For a journalist who never imagined writing a book one day, he’s already making plans for a second novel. McKeown is excited about the reviews he has received on his debut. As any reader agree, there are books that you read and enjoy, and there are books that you read and can’t put down. McKeown is thrilled to hear that State of Redemption is being regarded as the latter.
“The most gratifying thing to me is to have people say, ‘I wanted to find out what happened to these people in the story, so I wanted to get back to the book every chance I got,’” he says. “I think the phrase that describes a book as a ‘real page-turner’ is a little bit overdone … but if I can generate in people a need to continue reading my story, I’ve written the story right. I wanted to create some curiosity on how this story is going to play out, and I’ve heard people say that they just couldn’t wait to get home from work or to put the kids to bed because they really wanted to finish my book. I think that is probably the highest compliment I’ve gotten, and the fact that somebody has enjoyed it makes it even better.”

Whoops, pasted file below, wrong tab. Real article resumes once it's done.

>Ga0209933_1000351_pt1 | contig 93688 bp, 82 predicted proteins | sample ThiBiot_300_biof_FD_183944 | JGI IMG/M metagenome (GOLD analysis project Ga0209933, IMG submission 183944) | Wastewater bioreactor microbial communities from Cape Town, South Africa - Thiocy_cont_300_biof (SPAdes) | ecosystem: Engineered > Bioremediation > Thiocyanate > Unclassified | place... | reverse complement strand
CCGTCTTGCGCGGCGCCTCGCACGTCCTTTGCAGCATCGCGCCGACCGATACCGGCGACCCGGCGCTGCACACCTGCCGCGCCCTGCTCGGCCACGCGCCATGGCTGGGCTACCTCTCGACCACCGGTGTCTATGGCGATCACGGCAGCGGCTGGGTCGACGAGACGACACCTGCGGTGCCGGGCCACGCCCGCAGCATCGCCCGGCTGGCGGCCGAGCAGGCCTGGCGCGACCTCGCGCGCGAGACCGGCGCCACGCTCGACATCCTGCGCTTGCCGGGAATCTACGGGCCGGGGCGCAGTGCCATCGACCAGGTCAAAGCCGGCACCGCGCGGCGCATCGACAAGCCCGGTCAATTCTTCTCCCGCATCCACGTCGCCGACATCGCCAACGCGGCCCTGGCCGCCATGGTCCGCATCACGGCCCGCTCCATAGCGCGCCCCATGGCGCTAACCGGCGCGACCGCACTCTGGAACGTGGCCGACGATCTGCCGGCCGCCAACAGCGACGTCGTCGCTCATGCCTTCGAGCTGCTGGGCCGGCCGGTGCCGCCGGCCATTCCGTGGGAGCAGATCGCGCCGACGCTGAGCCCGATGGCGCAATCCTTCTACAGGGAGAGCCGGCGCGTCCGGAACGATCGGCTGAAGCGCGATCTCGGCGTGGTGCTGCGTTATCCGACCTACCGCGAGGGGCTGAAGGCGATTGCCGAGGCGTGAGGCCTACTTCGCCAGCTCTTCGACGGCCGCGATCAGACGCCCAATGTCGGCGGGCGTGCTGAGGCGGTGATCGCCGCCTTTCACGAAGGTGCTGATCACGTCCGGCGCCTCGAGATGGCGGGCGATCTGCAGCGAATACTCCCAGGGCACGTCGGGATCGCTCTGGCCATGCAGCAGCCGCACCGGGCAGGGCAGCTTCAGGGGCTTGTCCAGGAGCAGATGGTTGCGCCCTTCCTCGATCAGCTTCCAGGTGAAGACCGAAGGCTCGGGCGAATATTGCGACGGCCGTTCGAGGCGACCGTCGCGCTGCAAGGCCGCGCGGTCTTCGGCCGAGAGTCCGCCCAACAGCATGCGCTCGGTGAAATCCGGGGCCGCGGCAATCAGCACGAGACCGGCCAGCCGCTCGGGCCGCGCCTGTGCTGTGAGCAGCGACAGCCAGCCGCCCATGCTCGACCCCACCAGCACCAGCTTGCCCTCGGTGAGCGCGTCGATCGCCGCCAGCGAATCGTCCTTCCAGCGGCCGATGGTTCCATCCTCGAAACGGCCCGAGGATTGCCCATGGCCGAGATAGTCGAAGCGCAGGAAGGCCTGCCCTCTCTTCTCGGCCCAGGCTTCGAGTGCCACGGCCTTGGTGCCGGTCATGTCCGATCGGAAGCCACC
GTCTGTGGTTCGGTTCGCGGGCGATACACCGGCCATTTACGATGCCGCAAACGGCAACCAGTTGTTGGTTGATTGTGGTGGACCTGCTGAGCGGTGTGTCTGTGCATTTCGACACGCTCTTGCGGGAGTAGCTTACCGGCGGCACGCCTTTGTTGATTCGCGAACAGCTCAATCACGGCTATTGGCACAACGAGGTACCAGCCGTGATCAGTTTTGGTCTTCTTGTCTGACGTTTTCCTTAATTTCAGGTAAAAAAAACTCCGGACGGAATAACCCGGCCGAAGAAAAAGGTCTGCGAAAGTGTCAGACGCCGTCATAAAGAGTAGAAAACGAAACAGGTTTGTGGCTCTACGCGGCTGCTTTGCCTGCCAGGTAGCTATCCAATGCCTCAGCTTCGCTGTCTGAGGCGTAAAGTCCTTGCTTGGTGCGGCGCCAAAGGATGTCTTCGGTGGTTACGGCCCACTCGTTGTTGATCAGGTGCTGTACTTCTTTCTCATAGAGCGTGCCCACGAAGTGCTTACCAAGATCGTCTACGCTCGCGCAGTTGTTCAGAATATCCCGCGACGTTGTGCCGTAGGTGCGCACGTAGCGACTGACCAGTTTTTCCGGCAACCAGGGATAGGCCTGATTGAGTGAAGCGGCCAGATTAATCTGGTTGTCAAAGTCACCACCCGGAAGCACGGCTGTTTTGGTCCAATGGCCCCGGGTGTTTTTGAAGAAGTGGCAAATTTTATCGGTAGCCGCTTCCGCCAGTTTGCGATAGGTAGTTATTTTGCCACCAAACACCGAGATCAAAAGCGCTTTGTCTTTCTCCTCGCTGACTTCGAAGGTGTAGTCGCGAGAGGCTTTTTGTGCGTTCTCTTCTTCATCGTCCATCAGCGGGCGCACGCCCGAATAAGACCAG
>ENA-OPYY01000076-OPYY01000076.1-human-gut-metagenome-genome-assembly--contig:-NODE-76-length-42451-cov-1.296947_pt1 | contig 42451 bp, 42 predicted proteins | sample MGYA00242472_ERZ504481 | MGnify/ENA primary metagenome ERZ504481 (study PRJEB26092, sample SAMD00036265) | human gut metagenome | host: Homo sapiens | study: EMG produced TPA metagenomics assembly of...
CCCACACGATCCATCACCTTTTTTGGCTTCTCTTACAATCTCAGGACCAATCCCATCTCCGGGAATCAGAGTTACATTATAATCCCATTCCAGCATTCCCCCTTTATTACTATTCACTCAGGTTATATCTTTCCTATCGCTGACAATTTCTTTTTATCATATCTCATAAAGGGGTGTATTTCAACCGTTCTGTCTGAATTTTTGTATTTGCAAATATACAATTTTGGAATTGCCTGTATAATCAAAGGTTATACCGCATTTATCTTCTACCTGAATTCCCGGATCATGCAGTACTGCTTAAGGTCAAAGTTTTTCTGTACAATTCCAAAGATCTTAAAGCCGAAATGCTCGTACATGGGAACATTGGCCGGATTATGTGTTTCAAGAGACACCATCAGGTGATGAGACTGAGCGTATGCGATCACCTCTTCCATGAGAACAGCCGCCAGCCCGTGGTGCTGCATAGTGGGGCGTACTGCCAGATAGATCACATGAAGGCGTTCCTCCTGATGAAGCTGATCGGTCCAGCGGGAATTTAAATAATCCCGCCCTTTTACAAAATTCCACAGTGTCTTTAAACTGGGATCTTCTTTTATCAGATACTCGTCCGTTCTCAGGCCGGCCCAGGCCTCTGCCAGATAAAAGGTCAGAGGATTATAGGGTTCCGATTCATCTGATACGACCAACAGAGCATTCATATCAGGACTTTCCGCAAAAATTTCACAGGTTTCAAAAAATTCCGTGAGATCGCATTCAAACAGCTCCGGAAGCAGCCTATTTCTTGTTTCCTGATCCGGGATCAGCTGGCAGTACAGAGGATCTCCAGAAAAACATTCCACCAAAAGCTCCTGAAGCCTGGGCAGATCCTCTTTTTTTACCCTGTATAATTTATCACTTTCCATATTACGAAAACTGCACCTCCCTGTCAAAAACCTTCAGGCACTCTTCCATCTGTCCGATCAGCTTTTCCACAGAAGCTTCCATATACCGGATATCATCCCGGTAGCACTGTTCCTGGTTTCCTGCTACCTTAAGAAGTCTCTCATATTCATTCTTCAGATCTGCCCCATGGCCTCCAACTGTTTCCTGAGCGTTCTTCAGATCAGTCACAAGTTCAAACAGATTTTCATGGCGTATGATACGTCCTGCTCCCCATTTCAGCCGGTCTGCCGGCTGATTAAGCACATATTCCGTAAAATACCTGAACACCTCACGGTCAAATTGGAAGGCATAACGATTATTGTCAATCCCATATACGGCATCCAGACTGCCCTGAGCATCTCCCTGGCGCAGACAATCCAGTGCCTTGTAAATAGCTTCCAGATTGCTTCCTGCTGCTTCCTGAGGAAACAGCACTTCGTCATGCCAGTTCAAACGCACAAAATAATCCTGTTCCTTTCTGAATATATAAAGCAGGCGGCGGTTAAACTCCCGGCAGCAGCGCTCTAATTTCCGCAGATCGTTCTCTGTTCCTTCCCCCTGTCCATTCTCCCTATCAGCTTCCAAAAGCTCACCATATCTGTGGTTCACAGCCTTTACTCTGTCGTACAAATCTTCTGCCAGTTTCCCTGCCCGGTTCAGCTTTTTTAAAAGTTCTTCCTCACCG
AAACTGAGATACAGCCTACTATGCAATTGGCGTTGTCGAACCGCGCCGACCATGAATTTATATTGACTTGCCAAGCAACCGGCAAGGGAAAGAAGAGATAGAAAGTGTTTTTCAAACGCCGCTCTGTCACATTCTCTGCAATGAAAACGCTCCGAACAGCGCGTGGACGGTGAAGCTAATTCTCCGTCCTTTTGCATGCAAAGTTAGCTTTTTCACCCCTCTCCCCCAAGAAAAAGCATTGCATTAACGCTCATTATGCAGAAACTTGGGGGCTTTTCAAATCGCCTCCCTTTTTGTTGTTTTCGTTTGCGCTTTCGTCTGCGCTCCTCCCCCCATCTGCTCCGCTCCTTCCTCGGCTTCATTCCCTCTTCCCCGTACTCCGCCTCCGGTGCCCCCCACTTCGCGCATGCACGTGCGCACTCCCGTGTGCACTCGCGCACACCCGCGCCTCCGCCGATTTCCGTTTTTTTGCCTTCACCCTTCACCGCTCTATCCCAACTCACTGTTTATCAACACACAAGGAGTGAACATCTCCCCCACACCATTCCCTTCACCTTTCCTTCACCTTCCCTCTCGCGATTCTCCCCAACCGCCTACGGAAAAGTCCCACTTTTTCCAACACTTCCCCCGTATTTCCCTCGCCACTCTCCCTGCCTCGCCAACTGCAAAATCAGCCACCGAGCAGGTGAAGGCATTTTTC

He had doubts in himself at the start, as many writers do. Writing an extensive piece, especially a novel, takes a large amount of time out of the day, so you have to be passionate about what it is you’re putting out there. McKeown recalls going through an internal conflict of whether or not he had the skills to tell the story.
“I knew I wanted to write about justice, but I always thought, ‘Can I do it the right way?’ I always had that in mind,” he says. “I knew that I had the nuts-and-bolts of a good story, but being able to tell it — and tell it well — is something completely different. Ultimately, I just had to write it. If the story stays in the head, it’s not doing anyone any favors. I just had to write.”
His confidence is regained, and his creative mind is still running with potential stories to tell. This New England boy-turned-Arkansas writer plans to stick around the literary scene for a while.
“As long as I have a story to tell and I enjoy what I’m doing, I’m going to write,” he says.